A few years back, I was driving through a Midwest university town, and I spied an old, oxidized and slightly rusty green Volvo wagon with a gaily colored kiddy seat in the back.
The driver was a young guy with a Lincolnesque beard (no moustache), wire-rimmed glasses and a tweed duckbill cap--all of which just about shouted "junior faculty!" As he turned down a leafy, residential street, I could read the bumper sticker identifying his department and his artistic predicament: SERIOUS MUSIC ISN'T AS BAD AS IT SOUNDS.
Actually, that's my artistic predicament, too. I write about fine art, old and new, and I also make modern art (abstract paintings). The general public's attitude toward them both--that is, when that great, alternately purring and snarling monster that is the mass audience is in a good mood--is something like "O.K., maybe they're not quite as bad as they look." Old fine art fares a little better because it appears in places like the Metropolitan Museum or the Louvre, varnished with historical cachet (although a mummy in the next gallery probably has more). But it's still regarded more or less as boring--kind of murky brown and who cares who all those stony-faced people in tunics are, anyway? The modern stuff, unarmored with the profundity of passing centuries, is thought to be baffling at best, downright ugly at worst. Stupefying statistics about mid-six-figure attendance at old-master and modern-master blockbuster exhibitions notwithstanding, "high art" (the term we'll invoke here to replace "fine art") runs an evermore distant second to the products of pop culture.
When I'm told that museum visitors outnumber pro-sports spectators, I always ask, "Yeah, but how many of them stay for the fourth quarter?" (Here's a test: run a contest for a free trip to New York and a guided tour of MoMA's hit show, "Matisse/Picasso," and see if you get one tenth of the entries that a basketball Final Four sweepstakes enjoys.) Newspaper after newspaper, and magazine after magazine retires the art critic or classical-music writer and replaces that hidebound elitist with nimbler, less specialized people who can flit among the gallery scene, fashion runways, rock clubs and hangouts of callow movie stars with equally distributed aplomb. A reading audience big enough to justify retaining specialists in ballet, serious theater from Shakespeare to Joe Orton, or--ye gads!--poetry, just ain't there. The real numbers are the ones telling you that state after state and city after city is going after the public arts budget with a vengeful meat ax (all while they still cut tax breaks for sports stadiums and movie companies filming on their streets). And they tell the bigger story: "high art" is, if not an outrightly endangered species of human enterprise, is at least a comparatively forlorn one.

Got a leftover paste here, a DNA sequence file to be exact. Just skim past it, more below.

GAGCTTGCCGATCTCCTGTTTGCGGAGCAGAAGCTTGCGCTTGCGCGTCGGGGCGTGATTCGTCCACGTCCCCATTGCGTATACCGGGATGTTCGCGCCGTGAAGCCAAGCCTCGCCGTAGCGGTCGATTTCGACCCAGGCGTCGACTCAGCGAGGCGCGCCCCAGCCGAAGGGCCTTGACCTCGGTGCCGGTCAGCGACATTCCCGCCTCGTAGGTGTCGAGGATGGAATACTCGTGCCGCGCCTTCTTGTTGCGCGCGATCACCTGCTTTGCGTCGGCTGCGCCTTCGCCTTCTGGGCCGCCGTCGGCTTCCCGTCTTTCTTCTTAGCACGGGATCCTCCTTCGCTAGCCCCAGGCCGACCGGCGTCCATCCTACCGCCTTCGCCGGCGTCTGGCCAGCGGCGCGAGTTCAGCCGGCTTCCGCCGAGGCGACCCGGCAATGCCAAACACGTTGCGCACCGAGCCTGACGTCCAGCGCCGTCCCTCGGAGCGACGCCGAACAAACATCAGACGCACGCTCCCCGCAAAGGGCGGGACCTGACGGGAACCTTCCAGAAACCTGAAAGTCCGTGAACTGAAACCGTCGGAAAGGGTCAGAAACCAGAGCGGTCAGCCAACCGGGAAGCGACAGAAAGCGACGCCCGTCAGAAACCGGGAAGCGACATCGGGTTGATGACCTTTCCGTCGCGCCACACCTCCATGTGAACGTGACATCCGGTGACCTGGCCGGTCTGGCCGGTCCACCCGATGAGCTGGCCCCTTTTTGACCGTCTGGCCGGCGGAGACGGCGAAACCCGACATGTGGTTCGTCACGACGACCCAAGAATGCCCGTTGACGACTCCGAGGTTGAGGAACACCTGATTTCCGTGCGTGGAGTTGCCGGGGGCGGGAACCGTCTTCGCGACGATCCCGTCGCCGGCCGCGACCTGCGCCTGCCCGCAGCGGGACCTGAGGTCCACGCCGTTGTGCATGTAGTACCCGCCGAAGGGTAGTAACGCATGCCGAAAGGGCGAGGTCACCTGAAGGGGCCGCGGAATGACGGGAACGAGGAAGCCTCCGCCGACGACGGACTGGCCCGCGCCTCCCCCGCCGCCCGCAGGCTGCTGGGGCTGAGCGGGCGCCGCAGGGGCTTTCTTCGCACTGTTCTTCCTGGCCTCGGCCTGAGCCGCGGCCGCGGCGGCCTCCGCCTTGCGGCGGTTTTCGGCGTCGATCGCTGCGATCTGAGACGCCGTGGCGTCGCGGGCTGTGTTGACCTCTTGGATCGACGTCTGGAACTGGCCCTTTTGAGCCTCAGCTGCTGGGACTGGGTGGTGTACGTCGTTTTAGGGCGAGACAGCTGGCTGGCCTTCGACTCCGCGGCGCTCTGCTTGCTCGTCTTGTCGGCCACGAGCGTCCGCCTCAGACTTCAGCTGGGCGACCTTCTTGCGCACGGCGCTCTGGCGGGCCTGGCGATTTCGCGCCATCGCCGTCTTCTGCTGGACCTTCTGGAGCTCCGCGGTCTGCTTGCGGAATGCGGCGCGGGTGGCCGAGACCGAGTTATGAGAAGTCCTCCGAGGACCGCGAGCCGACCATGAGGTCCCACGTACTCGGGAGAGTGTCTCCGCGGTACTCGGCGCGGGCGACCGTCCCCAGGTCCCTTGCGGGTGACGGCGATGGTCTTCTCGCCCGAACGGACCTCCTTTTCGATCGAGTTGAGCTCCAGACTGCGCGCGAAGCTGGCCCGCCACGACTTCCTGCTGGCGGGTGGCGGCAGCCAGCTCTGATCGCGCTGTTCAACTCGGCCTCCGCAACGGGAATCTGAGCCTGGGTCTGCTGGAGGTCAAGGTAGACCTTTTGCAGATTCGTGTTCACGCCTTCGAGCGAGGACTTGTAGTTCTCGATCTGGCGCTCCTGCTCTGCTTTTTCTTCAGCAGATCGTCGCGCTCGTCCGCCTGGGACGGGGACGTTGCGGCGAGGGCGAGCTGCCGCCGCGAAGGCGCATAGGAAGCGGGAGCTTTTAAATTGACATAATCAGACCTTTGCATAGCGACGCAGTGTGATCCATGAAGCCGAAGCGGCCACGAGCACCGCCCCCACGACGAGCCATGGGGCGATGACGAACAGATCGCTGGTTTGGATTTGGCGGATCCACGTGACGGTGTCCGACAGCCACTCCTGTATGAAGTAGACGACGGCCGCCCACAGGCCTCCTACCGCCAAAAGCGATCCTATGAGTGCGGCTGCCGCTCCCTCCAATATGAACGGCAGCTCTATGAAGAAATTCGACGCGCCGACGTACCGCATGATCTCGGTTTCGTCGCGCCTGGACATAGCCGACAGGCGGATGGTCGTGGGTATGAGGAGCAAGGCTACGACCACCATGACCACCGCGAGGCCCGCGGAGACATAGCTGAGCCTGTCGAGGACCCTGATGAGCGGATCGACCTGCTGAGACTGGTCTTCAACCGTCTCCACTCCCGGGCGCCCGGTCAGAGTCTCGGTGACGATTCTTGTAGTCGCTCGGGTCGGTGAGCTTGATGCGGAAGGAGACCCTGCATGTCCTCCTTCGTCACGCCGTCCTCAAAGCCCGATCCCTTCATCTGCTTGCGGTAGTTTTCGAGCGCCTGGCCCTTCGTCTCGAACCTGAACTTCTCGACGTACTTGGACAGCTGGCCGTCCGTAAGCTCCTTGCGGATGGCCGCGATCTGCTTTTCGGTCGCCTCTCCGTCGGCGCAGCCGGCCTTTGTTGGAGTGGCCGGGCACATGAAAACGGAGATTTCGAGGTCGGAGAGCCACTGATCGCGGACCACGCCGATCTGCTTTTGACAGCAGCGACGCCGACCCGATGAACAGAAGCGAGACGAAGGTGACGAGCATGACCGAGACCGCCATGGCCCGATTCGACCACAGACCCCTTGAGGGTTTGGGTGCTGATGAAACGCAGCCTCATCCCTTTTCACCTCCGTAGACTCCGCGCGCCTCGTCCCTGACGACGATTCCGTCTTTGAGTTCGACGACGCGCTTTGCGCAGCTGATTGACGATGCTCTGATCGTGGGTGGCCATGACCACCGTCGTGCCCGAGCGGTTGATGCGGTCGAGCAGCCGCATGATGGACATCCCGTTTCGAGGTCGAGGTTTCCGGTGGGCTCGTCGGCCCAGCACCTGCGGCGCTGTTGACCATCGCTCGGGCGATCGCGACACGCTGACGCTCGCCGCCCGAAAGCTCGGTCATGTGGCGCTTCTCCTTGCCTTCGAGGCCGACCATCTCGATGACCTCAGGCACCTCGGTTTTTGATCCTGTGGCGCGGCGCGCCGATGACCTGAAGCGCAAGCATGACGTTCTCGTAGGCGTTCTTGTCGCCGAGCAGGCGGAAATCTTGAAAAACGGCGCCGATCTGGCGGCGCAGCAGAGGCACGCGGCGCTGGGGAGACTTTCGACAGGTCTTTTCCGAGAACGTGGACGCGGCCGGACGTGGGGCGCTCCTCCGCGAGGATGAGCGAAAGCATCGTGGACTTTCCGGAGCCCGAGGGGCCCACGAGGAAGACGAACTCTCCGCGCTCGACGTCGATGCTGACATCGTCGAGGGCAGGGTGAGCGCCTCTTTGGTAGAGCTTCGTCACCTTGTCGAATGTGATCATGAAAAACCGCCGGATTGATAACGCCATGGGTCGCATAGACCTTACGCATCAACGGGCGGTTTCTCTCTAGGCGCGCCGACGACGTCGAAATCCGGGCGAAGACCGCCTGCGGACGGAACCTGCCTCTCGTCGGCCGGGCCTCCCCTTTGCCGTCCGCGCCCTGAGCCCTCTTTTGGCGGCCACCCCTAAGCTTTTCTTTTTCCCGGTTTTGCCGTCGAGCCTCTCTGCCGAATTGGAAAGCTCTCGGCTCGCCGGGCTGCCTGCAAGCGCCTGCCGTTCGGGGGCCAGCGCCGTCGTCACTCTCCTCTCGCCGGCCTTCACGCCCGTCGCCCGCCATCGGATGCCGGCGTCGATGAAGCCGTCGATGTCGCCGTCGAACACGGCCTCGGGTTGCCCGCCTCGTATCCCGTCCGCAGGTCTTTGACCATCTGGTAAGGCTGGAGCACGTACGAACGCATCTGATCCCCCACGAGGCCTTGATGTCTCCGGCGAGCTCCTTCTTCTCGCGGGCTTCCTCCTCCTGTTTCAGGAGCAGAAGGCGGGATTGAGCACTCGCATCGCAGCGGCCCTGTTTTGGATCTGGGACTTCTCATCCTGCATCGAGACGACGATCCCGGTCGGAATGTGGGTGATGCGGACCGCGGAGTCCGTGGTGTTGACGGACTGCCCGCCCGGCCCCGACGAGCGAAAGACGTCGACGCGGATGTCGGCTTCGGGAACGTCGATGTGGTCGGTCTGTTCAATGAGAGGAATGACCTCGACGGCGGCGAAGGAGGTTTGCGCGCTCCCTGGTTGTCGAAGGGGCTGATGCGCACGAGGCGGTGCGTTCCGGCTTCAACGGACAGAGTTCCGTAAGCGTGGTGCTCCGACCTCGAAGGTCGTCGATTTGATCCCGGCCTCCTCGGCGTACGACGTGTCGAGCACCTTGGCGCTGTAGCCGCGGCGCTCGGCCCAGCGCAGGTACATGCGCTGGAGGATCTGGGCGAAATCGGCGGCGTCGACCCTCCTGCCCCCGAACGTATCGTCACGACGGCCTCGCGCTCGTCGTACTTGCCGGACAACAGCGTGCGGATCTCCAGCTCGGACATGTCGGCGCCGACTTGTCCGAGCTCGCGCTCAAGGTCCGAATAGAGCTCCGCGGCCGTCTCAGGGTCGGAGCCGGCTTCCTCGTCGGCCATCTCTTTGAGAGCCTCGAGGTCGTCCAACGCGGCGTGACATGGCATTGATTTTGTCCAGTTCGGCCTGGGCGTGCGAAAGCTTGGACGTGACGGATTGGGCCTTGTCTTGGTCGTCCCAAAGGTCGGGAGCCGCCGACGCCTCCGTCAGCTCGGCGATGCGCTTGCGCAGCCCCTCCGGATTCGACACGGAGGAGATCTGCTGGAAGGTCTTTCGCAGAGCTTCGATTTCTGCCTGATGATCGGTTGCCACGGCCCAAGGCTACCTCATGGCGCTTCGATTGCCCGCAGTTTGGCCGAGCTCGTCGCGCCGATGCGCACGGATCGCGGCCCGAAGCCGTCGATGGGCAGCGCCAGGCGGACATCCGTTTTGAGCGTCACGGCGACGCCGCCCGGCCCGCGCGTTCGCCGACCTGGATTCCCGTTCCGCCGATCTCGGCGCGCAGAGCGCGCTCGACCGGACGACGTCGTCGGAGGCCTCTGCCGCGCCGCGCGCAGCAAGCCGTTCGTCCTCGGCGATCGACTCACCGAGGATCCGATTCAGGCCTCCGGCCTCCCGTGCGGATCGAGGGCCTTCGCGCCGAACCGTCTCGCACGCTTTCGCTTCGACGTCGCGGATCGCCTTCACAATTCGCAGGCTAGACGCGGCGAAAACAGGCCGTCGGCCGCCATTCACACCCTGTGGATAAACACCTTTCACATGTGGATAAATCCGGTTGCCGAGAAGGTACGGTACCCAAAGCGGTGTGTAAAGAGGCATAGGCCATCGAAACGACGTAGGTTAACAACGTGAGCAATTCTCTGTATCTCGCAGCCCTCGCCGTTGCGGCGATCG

Any defense of high art first has to define what high art is and, next, point to exactly what its problem is (other than being forlorn compared to, say, videogames). Neither of these is easy. Maybe they're both impossible. But I'll take a shot. High art includes sculpture, painting, modern dance, poetry, ballet, opera, classical music, some jazz and certain heavyweight novels which are intended to be: un-sugar-coated, perhaps a little difficult for the uninitiated, seriously contemplated after the fun of the first encounter is over, and of some accrual value in strengthening and refining one's esthetic sensibilities. There are lots of holes in that definition, for sure, and if pressed, I'd probably have to fall back on Judge Potter Stewart's famous remark about pornography--that he couldn't define it, but he sure knew it when he saw it.